Stocks are powering higher again, with the Dow Jones industrial average regaining its key 200-day moving average -- a measure of medium-term trend -- and closing back in on the 17,000 level it first bagged in July. The tech-heavy Nasdaq Composite has been even stronger as is on the verge of retaking its 50-day moving average after bouncing nearly 9 percent off of its lows last week.
On Thursday, the Standard & Poor's 500 index rose 23.71 points, or 1.2 percent, to close at 1,950.82. The Dow climbed 216.58 points, or 1.3 percent, ending at 16,677.90. The Nasdaq composite rose 69.95 points, or 1.6 percent, to finish at 4,452.79.
Those moves just go to show how powerful the market rebound has been as the pendulum of emotion has been slammed from fear back to greed. I mean really slammed.
And right now, the evidence suggests the rebound will continue.
A number of catalysts have been in play, but the most substantive being a calming of the Ebola situation in the U.S. Within the market, we've seen the bond turmoil that was largely responsible for the sell-off (such as the Oct. 15 panic buying of Treasury bonds) diminish as traders have moved back into high-yield corporate bonds.
The chart below shows just how choppy trading in these junk bonds has become. But we're going up, so stocks are being dragged higher.
This has a lot to do with the Federal Reserve and fears over the market impact of the QE3 bond-purchase stimulus program ending later this month. The Fed's policy statement next Wednesday will likely confirm that given the improvement in the economy and the job market (unemployment rate at 5.9 percent amid the best pace of job gains since the dot-com bubble) the bond buying will end. That will leave the market without the steady drip-drip support of Fed purchases for the first time since 2012.
The realization that this was coming caused a lot of indigestion in the bond market heading into last week's market drop.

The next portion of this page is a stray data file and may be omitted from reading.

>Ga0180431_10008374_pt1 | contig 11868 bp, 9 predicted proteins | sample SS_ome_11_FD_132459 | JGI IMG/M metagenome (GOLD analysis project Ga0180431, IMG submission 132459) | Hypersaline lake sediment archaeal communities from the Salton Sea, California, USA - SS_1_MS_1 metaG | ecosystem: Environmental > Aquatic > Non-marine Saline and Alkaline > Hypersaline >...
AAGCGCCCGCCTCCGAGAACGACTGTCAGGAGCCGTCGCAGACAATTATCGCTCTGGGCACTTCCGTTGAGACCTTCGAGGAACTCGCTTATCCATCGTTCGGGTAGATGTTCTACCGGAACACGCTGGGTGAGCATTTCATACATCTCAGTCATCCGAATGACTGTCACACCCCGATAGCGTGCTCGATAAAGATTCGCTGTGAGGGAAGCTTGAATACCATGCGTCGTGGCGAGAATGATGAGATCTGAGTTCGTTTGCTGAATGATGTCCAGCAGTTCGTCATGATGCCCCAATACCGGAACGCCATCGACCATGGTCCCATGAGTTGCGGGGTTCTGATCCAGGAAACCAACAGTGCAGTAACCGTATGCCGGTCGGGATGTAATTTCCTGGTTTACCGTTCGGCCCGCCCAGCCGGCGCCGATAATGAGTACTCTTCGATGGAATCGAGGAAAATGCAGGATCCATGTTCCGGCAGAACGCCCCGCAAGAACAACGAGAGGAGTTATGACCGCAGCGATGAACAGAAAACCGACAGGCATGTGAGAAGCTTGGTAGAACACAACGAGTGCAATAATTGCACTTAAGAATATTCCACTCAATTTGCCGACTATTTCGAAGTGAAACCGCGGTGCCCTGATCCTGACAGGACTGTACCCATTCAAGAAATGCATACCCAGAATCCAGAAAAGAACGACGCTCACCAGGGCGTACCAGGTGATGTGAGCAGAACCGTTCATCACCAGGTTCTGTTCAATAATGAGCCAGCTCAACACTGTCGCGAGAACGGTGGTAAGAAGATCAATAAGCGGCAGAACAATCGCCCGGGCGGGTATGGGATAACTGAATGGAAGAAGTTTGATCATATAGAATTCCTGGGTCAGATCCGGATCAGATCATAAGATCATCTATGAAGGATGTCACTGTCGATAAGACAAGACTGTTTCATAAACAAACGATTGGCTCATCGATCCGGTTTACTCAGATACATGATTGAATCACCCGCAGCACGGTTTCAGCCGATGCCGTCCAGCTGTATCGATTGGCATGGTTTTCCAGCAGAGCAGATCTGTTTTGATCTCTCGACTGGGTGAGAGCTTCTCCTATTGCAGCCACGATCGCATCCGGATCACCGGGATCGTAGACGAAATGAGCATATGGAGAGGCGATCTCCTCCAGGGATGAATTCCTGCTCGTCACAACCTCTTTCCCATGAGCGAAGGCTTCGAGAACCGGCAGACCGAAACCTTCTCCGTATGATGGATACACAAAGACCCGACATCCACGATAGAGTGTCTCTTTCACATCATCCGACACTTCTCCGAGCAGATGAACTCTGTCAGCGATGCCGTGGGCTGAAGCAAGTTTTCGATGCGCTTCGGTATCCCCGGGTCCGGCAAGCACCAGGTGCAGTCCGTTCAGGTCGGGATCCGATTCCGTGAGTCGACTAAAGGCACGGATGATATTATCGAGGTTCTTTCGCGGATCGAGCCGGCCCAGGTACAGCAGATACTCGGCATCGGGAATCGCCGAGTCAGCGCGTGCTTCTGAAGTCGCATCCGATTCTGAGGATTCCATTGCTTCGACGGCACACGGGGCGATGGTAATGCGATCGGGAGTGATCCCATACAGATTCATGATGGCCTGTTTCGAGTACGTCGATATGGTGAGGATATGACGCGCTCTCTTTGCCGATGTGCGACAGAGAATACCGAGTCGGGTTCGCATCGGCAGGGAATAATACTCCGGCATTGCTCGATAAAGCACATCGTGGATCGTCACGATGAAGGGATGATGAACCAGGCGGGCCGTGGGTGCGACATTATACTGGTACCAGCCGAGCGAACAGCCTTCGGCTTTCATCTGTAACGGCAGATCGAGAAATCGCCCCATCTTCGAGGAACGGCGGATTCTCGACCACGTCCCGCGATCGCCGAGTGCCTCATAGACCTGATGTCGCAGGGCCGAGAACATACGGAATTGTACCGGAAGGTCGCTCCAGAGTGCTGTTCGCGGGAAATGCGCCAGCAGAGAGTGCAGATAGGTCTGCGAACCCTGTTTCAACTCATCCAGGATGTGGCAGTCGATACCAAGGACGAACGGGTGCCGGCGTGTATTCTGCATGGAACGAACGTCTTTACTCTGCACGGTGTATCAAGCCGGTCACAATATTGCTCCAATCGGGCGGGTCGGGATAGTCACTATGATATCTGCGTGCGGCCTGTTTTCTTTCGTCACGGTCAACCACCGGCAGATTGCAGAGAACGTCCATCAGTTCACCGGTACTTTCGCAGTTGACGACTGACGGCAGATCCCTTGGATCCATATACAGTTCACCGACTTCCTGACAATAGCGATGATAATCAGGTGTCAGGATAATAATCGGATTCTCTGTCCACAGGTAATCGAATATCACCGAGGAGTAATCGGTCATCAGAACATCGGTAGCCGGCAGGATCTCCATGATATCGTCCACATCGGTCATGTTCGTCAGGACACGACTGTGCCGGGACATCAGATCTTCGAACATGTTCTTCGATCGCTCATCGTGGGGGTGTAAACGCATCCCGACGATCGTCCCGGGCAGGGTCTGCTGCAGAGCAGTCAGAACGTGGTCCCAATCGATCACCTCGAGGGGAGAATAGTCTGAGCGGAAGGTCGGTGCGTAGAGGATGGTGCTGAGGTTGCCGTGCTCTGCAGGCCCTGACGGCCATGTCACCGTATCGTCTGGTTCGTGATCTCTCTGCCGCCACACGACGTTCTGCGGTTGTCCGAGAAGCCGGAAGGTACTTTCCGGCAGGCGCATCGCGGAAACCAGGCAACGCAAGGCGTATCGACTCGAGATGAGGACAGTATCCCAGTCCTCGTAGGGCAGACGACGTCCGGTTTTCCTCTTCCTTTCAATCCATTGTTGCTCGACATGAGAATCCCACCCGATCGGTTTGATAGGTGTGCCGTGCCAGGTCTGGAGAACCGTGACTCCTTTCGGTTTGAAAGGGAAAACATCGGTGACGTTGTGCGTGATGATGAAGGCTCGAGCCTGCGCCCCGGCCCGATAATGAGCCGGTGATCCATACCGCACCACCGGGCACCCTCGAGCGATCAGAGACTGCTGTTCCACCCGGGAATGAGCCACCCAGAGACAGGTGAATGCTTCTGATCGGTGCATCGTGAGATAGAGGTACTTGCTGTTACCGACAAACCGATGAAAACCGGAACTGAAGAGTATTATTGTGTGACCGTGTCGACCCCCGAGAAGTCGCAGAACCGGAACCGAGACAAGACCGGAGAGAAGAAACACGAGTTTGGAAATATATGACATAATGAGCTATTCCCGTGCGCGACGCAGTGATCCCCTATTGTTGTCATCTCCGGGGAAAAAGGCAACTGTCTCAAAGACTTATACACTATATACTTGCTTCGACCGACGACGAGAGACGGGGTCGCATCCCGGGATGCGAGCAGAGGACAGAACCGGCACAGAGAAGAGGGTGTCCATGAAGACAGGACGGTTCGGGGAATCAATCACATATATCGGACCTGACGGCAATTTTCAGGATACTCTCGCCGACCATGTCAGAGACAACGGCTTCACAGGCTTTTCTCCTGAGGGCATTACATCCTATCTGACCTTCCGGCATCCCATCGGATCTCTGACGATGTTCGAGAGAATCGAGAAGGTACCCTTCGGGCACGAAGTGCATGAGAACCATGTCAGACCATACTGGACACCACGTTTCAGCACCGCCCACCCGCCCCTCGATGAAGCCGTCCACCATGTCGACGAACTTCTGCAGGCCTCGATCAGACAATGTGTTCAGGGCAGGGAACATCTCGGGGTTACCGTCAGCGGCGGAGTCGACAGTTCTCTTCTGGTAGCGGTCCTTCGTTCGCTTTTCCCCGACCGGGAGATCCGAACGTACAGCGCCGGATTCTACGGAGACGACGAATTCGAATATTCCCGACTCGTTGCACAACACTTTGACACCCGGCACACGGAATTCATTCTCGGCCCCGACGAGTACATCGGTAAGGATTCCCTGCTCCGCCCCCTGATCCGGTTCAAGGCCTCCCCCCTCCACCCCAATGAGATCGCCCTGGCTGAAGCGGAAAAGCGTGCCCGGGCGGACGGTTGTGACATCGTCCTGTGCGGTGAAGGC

In response, cognizant of how sensitive this market is to any shifts in the outlook for cheap money stimulus, Fed officials were out in force over the past week reassuring investors that any slowdown in the U.S. economy would either result in more Fed bond-buying and/or the holding of short-term interest rates near zero percent for longer.
These reassuring words -- which economists dub "verbal easing" -- have apparently done the trick. The bond market calmed. Junk bonds rebounded. And stocks soared.
Other factors have been in play as well, such as the European Central Bank being set to unleash new stimulus of its own. Also helping is the realization that recent market turmoil will actually boost the economy via lower crude oil prices and lower long-term interest rates, a consequence of investors abandoning commodities and seeking the safety of U.S. Treasury bonds. The U.S. 10-year yield tested down below 2 percent last week, from a high of more than 3 percent in late 2013. And crude oil fell to $79 a barrel last week, from a high of nearly $108 in June.
As a result, some indications say a short-term uptrend is underway. My preferred breadth measure -- the percentage of S&P 500 stocks in uptrends -- flashed its first buy signal since August. That suggests this uptrend could have some legs into November as a growing share of the market participates to the upside.
This is a sign of broad and robust buying demand as investors find a wide swath of the market is attractively priced at these levels.
Moreover, it's worth remembering as we head into next week's Fed policy statement, which will cover the future of QE3, that big Fed policy events -- be they announcements, minute releases, speeches, etc. -- almost always result in big surges for the market because Fed officials find a way to give traders exactly what they want to hear.
After last week's harrowing decline, the Fed's more dovish members, who represent the majority of the committee for now, came out in force to talk up both the potential for holding short-term rates lower for longer and for potentially extending or restarting the bond-buying stimulus.
I find it hard to believe that at this critical moment, with QE3 ending, the Fed will drop the ball. Look for a long statement emphasizing downside risks and the problems a strong dollar could cause.
And finally, the U.S. economic data remains strong. Inflation is low, and oil prices are coming down hard, bolstering consumers and setting the stage for a breakout in retail stocks for the first time in a year. Wholesale gasoline futures are down to 2010 levels.
The bond market freakout of late has pushed down yields, reigniting mortgage refinancings that will also help consumers by lowering monthly payments.
Assuming the Fed's policy statement goes smoothly, the market should be in the clear until early November. That's when investors will need to react to the odds that the GOP retakes the Senate in the midterm elections, potentially setting the stage for more budget battles in Washington.
But for now, things are looking up.